Book Review: To Kill a Kingdom by Alexandra Christo

Summary:

Princess Lira is siren royalty and the most lethal of them all. With the hearts of seventeen princes in her collection, she is revered across the sea. Until a twist of fate forces her to kill one of her own. To punish her daughter, the Sea Queen transforms Lira into the one thing they loathe most–a human. Robbed of her song, Lira has until the winter solstice to deliver Prince Elian’s heart to the Sea Queen and or remain a human forever.

The ocean is the only place Prince Elian calls home, even though he is heir to the most powerful kingdom in the world. Hunting sirens is more than an unsavory hobby–it’s his calling. When he rescues a drowning woman in the ocean, she’s more than what she appears. She promises to help him find the key to destroying all of sirenkind for good–But can he trust her? And just how many deals will Elian have to barter to eliminate mankind’s greatest enemy?

Goodreads

Thoughts:

This book was Ridiculous, with a capital R. Ridiculous. The world building, the characters, the dialogue…everything was super silly. I still had a pretty good time reading it though, although I think I would have fared better if I’d been in the right frame of mind heading into it.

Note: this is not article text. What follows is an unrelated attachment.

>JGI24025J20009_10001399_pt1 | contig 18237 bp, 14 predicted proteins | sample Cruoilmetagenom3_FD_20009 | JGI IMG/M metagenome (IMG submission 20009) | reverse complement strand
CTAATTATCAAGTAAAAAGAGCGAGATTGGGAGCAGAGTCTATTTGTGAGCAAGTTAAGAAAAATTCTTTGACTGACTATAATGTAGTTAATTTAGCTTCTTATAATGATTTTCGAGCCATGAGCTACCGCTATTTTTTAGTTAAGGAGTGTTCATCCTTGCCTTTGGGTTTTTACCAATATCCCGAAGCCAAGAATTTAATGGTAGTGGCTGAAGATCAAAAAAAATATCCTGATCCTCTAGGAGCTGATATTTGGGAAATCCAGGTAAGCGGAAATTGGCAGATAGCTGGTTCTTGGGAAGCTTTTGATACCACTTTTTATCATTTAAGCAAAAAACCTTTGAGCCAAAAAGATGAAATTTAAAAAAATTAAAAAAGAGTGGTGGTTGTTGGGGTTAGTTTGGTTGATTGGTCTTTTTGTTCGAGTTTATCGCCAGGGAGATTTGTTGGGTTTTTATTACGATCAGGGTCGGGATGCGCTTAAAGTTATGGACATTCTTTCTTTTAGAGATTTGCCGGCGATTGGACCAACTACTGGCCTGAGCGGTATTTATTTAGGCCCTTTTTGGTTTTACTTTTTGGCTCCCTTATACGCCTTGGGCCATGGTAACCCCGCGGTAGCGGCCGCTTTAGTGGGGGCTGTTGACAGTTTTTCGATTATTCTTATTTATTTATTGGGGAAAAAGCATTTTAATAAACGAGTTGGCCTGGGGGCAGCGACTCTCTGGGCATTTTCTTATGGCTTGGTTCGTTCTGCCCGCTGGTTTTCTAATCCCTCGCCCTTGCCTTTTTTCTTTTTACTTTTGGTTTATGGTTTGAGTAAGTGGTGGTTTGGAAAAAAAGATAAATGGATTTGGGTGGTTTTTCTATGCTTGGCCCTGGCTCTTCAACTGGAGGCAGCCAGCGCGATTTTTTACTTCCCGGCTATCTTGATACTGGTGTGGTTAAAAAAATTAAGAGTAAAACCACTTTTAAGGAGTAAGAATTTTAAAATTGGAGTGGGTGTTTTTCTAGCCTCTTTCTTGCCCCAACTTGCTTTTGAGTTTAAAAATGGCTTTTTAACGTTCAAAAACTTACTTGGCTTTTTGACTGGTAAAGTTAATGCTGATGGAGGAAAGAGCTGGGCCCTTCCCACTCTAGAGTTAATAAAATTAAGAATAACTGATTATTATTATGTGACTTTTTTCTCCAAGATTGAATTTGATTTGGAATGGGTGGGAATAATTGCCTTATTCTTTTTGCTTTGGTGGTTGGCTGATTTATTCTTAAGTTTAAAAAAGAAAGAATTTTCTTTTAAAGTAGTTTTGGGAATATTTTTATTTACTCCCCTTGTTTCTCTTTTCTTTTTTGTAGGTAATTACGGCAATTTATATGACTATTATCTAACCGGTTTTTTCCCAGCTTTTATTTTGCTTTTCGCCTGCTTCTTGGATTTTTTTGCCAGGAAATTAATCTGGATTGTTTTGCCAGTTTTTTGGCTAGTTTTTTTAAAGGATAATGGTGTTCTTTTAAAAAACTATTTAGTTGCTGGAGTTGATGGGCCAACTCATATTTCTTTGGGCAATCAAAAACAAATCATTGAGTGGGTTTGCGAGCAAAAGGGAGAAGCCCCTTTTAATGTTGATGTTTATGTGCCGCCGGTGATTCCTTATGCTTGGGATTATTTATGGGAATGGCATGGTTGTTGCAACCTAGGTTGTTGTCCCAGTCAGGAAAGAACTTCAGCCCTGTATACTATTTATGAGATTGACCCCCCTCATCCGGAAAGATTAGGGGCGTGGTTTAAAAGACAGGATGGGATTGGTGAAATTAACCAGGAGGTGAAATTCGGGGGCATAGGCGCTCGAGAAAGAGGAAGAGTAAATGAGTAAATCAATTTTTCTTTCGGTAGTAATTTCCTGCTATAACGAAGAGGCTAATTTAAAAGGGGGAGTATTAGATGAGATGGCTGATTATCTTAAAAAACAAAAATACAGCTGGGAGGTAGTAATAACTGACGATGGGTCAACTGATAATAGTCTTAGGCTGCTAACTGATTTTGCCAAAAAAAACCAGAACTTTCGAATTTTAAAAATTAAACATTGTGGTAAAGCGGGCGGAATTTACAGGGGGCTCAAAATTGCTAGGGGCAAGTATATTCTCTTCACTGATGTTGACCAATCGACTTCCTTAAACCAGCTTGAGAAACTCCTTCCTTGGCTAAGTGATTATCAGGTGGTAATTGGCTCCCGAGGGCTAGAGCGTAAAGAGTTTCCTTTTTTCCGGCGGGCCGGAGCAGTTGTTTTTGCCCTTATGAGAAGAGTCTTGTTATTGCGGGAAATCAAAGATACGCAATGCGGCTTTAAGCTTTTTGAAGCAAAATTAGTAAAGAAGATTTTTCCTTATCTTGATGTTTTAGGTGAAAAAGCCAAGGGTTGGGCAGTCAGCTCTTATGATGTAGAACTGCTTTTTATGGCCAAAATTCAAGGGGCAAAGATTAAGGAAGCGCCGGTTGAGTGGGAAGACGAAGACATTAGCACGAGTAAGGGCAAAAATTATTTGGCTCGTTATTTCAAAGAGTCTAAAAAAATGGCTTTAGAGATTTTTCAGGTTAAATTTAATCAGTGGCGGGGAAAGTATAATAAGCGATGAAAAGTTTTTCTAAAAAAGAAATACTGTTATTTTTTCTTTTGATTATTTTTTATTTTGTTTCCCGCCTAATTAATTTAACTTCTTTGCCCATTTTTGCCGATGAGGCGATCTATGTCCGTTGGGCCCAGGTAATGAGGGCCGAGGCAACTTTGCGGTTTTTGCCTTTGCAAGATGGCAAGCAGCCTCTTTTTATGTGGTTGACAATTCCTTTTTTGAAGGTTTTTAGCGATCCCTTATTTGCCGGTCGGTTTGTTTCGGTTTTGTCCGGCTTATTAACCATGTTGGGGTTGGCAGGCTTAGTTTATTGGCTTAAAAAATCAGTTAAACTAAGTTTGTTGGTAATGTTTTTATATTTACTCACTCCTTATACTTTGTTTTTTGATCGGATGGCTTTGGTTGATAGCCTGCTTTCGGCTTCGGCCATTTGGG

I think one of the biggest downfalls of this book is its world building–it’s all over the place. I was getting whiplash trying to figure out what I’m supposed to be imagining here. Greek myths combined with Pirates of the Caribbean. Feels like the golden age of piracy to some extent but there’s buttons on clothing so probably later and also…sonar? Not to mention every kingdom being the ‘land of’ whatever, each port they visit having some specialty about their culture or land. It’s sloppy feeling. It’s like the author took a bunch of stuff and threw it together. And you know, that’s fine. I’m not super into world building and if you let yourself go just enough you can overlook this but even I had trouble suspending my disbelief at times–things just kept taking me right out of the story. For example there are a land of ice people. But they all have Japanese names for some reason? But it’s not Japan or even faux Japan so why the Japanese names? Could have literally made up any type of names. Also, why does Elian keep calling himself a pirate when he never actually does any actual acts of piracy??? Look, just because you ‘dress like a pirate’ (whatever that means – pretty sure actual pirates just called their outfits ‘clothes’ and not pirate outfits) doesn’t mean you’re a pirate. LOL. This book.

The second biggest downfall of this book is the characters and dialogue. They’re just plain silly. When I was reading this book I was explaining the plot to my my husband and he came back with this summary: